About the Author

David A. Gustafson

Someone asks, who are you and why should I read your work? Well, my immediate thought is that no one really cares who I am. But my style conveys an easygoing voice which balances characters and descriptions. The plot provides something to think about and shows that a story can be interesting without an overreliance on gore, lust or violence. The Shrine of Arthis is about perseverance, selfsacrifice and forgiveness. Yes, it’s a little wholesome in nature, and written by an old fashioned guy. And though you should enjoy it even if you’re not a lover of epic fantasy, that’s the genre it fits. The earliest roots of “Shrine” go back to 1983, right after I graduated from Purdue with my engineering degree. It’s rooted in works that had an impact on me when I was young and needed places to escape as I struggled to cope with the world. Authors like Frank Herbert, Ursula Le Guin, Steven Donaldson, Robert Silverberg, and, of course, J.R.R. Tolkien, took me away and developed my inner love of science fiction and fantasy. For a long time now that has been my source of inspiration, and if you do choose to read my work, hopefully, a tiny bit of their genius will peak through and I will have succeeded!

So, why on earth did it take me so long to write this thing? Well, life got in the way. Along came the career I went to college for, plus raising three kids. Staying married for nearly thirty years and counting requires dedication. But a few years back I reached the point where I had time to step back. I rewrote everything and introduced my life experience along with an ever growing love of nature. I continued to work at my real job, but when I got home, I stayed away from the TV and concentrated on writing. When I ran into a mental block, I went for a long walk in the woods. After about a year the story had come together, the proofing and corrections were mostly done and I was ready. Writing is fun, but trying to get your writing published is the opposite. The silver lining is that during the years I’ve looked for an agent to represent me in the publishing world, the manuscript has been improved through the help of friends who’ve read it. Though no professional review or editing has occurred, I’m confident that the book does not lack for quality.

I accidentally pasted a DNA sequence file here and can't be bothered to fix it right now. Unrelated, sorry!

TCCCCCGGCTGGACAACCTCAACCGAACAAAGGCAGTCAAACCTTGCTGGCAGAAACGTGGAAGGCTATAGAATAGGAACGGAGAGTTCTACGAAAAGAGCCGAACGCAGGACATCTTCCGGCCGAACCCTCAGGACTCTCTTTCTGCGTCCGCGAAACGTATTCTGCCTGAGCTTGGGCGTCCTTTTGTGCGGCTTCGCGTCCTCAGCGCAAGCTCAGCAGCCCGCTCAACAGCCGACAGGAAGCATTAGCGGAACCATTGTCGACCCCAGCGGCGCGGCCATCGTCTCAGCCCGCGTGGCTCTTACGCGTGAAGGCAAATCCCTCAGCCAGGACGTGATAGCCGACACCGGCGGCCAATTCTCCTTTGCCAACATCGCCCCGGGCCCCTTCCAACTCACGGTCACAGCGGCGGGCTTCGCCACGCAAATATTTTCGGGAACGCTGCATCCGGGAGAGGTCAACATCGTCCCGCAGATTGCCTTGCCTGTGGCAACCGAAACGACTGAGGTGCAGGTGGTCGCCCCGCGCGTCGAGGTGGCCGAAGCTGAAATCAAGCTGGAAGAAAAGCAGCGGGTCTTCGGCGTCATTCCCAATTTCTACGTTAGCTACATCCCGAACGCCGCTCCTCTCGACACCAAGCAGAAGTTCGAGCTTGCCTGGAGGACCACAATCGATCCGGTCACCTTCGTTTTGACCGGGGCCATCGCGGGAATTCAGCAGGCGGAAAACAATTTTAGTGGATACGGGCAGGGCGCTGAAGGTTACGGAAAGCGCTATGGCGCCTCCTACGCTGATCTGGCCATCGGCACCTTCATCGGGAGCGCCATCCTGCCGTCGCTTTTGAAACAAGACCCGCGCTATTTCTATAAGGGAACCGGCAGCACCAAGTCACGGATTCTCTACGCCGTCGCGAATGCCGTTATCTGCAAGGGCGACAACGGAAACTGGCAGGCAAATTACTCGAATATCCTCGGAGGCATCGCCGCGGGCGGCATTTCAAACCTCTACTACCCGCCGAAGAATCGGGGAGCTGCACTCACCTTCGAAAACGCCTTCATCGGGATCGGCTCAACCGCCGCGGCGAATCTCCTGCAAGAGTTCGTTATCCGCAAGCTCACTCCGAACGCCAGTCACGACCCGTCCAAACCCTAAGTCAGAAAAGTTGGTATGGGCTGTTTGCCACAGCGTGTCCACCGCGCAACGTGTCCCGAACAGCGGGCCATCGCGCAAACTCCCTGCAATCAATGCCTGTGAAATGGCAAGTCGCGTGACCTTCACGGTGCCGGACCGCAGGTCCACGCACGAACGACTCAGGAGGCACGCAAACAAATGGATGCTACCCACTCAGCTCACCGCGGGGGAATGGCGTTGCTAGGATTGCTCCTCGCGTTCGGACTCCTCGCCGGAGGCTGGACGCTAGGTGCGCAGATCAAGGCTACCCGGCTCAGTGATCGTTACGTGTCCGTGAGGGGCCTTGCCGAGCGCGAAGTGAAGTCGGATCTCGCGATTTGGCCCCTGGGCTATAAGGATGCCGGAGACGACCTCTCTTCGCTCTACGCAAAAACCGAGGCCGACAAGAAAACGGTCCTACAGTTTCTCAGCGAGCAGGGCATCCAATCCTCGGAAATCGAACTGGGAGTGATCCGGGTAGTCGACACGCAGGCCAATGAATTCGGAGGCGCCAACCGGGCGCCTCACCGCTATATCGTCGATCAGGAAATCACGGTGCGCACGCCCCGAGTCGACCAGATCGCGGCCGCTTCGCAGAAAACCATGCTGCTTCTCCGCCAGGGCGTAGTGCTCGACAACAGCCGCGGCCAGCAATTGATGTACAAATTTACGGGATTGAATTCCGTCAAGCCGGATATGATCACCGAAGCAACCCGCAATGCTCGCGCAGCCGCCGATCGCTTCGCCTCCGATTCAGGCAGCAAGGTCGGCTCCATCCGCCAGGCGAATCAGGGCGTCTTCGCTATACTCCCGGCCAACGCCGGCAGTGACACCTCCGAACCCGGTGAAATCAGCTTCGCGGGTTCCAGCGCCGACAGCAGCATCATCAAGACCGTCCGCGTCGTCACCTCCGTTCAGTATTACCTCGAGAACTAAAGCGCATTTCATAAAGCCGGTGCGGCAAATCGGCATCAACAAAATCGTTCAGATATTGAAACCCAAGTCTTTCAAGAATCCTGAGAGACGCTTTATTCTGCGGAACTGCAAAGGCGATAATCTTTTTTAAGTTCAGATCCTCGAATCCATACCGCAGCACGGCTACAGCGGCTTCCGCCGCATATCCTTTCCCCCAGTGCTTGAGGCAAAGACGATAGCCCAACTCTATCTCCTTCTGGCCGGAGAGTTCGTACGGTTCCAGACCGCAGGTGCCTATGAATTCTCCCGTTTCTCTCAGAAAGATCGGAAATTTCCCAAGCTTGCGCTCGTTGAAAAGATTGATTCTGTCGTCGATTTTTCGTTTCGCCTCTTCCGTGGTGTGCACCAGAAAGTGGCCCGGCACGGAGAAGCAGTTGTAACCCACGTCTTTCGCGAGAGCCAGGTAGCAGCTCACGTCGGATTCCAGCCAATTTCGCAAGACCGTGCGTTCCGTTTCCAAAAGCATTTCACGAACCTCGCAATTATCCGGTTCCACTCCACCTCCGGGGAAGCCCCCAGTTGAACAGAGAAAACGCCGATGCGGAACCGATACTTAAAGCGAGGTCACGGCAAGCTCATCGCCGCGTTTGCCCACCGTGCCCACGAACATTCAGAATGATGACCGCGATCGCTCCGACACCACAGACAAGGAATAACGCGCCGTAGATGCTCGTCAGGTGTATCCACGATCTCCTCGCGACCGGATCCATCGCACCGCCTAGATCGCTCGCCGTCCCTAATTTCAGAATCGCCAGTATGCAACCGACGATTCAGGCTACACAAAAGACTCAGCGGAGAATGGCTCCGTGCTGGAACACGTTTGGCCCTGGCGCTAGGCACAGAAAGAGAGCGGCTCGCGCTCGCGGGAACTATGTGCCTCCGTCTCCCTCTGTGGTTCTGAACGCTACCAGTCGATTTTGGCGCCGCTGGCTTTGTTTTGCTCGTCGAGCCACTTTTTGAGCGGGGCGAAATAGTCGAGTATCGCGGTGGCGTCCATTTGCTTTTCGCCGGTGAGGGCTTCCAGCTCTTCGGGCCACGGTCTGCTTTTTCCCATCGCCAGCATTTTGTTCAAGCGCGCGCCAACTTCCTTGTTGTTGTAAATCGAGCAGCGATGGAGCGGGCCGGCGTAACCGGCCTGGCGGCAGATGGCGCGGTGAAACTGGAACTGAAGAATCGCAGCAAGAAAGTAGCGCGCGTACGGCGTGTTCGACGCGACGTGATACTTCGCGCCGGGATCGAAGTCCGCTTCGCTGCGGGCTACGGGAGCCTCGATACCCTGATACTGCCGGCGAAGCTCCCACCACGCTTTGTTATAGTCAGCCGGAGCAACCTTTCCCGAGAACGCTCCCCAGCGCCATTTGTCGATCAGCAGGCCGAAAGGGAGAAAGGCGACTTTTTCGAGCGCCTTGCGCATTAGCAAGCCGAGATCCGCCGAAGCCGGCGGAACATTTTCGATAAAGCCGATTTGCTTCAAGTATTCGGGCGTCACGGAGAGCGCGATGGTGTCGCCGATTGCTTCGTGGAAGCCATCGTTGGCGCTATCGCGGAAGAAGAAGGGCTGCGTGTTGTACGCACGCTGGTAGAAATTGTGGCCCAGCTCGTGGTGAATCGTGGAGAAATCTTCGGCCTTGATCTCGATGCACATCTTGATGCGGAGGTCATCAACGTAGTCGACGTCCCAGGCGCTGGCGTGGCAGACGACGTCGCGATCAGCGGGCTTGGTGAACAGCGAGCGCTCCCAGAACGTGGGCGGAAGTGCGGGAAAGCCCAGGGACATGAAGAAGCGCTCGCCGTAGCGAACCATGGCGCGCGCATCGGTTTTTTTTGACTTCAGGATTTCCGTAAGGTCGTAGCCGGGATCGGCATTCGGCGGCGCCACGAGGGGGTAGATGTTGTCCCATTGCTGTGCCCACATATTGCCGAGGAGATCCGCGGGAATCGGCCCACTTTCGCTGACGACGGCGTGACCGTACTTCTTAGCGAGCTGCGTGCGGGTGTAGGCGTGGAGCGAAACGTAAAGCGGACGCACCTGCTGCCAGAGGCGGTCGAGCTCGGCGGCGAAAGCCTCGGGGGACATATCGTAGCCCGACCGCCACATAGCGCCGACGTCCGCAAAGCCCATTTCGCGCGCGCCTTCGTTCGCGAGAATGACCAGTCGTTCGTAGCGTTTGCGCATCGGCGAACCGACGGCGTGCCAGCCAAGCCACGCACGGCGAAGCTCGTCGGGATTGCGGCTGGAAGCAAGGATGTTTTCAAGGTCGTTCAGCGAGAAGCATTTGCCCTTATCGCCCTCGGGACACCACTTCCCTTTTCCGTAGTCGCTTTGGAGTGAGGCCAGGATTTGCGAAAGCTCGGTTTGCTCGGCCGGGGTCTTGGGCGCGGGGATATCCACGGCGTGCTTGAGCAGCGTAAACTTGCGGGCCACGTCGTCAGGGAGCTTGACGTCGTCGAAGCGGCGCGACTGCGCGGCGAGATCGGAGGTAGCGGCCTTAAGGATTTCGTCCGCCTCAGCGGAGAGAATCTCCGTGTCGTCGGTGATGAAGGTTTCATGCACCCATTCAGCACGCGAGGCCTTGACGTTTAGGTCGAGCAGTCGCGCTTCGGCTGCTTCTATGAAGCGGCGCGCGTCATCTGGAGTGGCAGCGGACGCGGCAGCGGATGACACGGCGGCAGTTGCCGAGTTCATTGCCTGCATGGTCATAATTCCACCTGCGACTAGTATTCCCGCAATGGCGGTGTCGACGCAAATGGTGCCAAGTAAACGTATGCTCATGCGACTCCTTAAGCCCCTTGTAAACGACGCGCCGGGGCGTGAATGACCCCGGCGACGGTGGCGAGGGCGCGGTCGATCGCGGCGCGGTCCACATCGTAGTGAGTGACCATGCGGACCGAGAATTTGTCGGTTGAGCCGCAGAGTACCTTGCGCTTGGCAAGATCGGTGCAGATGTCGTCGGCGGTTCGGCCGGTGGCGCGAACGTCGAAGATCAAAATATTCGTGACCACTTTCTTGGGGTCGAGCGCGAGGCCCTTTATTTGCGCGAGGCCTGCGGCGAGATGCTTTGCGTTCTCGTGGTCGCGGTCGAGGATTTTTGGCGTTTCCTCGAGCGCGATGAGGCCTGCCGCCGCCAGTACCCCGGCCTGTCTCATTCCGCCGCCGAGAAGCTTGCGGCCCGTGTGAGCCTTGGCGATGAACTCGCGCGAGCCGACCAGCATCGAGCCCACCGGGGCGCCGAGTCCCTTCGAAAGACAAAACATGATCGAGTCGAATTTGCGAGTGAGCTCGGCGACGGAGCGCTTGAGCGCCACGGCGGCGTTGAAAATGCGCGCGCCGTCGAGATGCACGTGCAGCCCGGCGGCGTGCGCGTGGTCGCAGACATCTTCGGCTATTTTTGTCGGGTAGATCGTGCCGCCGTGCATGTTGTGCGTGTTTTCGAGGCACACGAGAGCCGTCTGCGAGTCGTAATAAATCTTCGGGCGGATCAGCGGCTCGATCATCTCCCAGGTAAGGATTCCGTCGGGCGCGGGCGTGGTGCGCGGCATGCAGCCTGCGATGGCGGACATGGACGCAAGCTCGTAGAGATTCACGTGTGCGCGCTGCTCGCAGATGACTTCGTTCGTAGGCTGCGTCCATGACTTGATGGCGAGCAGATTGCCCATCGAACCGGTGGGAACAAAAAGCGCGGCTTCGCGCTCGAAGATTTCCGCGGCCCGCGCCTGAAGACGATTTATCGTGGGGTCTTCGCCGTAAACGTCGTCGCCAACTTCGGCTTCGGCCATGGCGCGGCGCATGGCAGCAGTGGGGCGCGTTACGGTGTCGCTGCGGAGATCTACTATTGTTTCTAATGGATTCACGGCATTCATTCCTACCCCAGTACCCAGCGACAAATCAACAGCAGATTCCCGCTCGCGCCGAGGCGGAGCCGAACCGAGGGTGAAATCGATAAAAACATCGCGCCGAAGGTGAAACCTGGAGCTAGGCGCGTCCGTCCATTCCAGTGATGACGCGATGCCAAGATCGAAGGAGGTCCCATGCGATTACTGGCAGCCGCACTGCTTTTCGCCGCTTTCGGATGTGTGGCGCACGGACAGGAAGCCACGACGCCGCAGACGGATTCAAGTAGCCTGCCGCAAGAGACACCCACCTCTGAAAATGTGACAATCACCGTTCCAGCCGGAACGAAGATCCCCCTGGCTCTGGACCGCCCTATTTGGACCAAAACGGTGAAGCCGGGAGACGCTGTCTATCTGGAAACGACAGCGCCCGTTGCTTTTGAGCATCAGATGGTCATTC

In conclusion, I must admit that I’ve been frustrated by the publishing process. But I think there’s an audience who will enjoy the world I’ve created and I’d like to try to get the story to them. Hopefully, they will be inspired and entertained, maybe even going the next step to help spread the word to
other readers. I wrote The Shrine of Arthis for myself, mostly. Of course, I’m hoping that likeminded lovers of fantasy will enjoy it.

And if anyone wonders, I feel that with a little encouragement the creative impulse that brought the book to life will be rekindled. For there’s a sequel in my head but I won’t be writing it for myself. Like the sea-longing Legolas suffered after he heard the song of gulls at Pelargir, I’ve a longing of my own. It takes me high into the mountains, places where my heart is stirred by the fresh wind, a distant vista and mountain goats looking down upon me from above!




Attended Culver Military Academy
Fall 1975 through graduation
Class of ’79, Company B
Bachelor of Science
Mechanical Engineerin g
Purdue University 1983
Board of Public Utilities - Jamestown, NY
Power Plant Supervisor, 1987 through 1999
Energy Resource Manager, 2000 to 2018
Creative writing, day dreaming, communing
with nature
Go where the wind blows and the view is

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